They call it unprecedented. Private groups are pledging to cut health care costs by up to $2 trillion over 5 years, translating into a savings of $2500 for a family of 4 over that time, assuming that all the savings leaks back into the private sector.
This sounds great, except for a few things. First, I’d like to know how. That’s a lot of money and there are no specifics on how the insurance companies plan to save this kind of money. So while we wait for an answer, I’ll leave a brief list of reasons why health care is expensive today:
1) Added personnel. Doctors don’t have time to fight with insurance companies. As a general rule, it seems that all claims (or at least a large percentage of them) submitted by private physicians are immediately denied for one reason or another. This requires time to resubmit, or make phone calls, or do any number of things to get paid. Most doctors have to hire additional personnel since this can be a full-time job in itself. That means higher overhead, which means increased cost.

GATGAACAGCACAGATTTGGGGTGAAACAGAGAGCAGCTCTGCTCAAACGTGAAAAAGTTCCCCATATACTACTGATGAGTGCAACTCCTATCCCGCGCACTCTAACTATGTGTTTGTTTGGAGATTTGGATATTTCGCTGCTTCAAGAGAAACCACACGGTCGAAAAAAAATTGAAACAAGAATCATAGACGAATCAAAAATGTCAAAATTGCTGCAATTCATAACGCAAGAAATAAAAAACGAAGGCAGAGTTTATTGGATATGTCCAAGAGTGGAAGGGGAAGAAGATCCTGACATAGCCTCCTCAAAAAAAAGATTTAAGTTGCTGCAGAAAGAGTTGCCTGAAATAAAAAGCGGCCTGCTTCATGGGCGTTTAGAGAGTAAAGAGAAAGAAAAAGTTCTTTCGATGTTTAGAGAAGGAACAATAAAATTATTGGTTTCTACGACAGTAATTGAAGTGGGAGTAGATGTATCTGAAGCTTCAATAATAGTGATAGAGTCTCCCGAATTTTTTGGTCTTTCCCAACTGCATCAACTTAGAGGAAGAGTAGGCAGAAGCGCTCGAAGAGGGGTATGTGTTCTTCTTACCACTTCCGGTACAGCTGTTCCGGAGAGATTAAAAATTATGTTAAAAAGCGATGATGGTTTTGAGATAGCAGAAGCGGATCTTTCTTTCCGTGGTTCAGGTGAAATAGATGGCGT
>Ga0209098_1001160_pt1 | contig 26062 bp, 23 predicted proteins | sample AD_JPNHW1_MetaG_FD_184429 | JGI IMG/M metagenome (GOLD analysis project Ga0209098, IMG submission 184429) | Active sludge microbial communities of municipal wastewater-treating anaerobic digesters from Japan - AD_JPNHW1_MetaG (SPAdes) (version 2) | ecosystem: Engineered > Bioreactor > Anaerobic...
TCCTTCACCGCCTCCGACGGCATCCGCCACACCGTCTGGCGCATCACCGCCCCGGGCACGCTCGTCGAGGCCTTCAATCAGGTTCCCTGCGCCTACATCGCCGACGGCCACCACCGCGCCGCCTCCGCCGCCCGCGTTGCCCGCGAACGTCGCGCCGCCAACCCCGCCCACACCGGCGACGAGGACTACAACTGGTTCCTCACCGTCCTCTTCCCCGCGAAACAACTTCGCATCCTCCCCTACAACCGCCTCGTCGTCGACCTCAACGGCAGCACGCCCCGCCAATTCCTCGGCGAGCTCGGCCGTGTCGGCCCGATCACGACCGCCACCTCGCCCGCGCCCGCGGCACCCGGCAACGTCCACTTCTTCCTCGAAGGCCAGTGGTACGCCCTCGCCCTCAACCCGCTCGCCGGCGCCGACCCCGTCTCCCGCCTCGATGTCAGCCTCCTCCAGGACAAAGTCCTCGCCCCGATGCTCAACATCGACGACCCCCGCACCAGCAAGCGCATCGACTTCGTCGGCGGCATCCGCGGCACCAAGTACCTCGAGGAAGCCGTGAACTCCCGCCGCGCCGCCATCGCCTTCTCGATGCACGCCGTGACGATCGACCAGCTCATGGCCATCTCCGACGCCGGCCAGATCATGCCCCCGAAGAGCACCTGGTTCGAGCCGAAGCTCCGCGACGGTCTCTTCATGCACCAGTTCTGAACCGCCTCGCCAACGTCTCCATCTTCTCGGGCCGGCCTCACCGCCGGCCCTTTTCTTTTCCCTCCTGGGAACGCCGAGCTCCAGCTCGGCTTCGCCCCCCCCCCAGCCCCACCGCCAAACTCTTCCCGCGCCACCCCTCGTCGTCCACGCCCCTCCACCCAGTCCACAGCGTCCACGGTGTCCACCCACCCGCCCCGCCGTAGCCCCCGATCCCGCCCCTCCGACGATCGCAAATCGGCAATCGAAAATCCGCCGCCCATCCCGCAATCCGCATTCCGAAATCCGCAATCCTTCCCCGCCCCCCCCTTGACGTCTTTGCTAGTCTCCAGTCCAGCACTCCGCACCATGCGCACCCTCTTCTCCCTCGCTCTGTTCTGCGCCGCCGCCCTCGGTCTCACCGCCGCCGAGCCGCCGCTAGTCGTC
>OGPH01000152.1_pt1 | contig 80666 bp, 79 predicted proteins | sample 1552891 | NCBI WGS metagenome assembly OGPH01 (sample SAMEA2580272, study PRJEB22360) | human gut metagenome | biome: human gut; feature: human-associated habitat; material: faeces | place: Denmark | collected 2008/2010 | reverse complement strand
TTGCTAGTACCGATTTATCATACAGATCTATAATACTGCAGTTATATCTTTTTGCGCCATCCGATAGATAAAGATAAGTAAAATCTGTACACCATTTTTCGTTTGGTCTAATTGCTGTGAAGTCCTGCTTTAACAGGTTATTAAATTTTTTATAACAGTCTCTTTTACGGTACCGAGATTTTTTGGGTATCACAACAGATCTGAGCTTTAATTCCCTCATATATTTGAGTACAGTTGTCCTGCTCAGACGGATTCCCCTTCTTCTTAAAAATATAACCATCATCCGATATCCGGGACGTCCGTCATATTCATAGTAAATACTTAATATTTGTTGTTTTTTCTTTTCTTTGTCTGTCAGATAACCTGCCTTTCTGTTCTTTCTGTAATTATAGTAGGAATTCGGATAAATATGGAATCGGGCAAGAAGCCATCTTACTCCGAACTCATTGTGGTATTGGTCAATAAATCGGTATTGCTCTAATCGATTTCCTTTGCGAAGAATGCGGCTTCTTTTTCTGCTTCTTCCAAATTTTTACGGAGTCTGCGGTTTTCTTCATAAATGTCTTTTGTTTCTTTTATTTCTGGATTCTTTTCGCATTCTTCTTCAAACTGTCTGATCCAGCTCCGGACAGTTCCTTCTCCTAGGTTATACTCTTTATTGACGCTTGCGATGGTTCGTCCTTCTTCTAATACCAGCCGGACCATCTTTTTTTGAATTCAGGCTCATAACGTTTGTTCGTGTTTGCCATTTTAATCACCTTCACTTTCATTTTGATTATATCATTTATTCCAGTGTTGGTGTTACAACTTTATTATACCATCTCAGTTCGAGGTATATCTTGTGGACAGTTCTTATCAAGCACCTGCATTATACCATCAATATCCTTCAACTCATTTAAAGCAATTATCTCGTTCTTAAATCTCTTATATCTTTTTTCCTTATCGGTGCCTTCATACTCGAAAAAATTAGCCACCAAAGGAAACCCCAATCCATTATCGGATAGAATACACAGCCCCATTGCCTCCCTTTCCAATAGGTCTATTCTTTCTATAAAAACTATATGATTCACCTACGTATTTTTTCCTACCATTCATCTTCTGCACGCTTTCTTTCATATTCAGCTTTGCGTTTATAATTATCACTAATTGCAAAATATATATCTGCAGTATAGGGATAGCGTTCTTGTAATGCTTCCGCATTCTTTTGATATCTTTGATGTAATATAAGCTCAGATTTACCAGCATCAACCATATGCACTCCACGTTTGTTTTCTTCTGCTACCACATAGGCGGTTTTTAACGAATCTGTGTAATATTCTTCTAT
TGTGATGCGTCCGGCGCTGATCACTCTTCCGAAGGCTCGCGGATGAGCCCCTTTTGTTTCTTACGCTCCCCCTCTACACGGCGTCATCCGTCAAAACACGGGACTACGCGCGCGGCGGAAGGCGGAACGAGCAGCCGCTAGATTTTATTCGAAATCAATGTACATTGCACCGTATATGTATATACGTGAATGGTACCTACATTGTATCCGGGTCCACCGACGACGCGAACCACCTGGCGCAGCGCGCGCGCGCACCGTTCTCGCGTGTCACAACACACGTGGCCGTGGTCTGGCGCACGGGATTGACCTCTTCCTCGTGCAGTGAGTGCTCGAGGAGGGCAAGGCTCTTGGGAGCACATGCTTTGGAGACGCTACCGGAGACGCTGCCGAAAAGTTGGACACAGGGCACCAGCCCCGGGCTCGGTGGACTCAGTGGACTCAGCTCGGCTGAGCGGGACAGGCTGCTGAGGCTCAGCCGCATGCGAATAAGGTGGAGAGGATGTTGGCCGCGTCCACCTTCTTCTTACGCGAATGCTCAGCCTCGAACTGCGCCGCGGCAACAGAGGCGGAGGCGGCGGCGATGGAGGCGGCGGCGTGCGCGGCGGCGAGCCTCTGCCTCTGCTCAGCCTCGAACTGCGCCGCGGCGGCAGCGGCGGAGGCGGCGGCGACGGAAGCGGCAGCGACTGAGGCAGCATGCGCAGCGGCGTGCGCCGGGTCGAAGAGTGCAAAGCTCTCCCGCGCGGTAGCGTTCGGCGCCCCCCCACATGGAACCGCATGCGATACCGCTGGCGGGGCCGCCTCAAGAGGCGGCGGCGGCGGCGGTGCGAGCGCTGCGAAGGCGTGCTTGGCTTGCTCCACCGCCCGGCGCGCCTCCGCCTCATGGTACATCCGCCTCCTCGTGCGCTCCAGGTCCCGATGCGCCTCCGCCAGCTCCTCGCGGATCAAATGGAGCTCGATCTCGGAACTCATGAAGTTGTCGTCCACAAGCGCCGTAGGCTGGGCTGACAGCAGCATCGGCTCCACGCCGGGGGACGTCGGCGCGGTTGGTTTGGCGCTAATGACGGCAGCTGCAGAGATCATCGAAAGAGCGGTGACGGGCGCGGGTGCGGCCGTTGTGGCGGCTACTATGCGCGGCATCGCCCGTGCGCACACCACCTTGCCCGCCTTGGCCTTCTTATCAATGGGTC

2) Tort Reform. Lawsuits drive up malpractice insurance cost, which drives up overhead. Additionally, the “fear” of being sued leads many doctors to practice defensive medicine, which means unnecessary tests are ordered, which means care is more expensive.
3) Declining reimbursement. Doctors are getting paid less for their time. So a basic clinic visit yields fewer dollars, while overhead costs are going up. This means more appointments must be added to cover the cost, which means less time with the doctor. Ultimately, basic problems that could be addressed if more time were available aren’t getting addressed, and those basic problems grow into bigger, more expensive problems.
4) Prevention. Screening for chronic disease may be more expensive in the short run, but the diseases that can be potentially prevented cost much more in the long run
If these things aren’t changed, then costs can’t be reduced. It’s as simple as that. Otherwise, the only way to reduce costs would be to ration care, which is not something we want.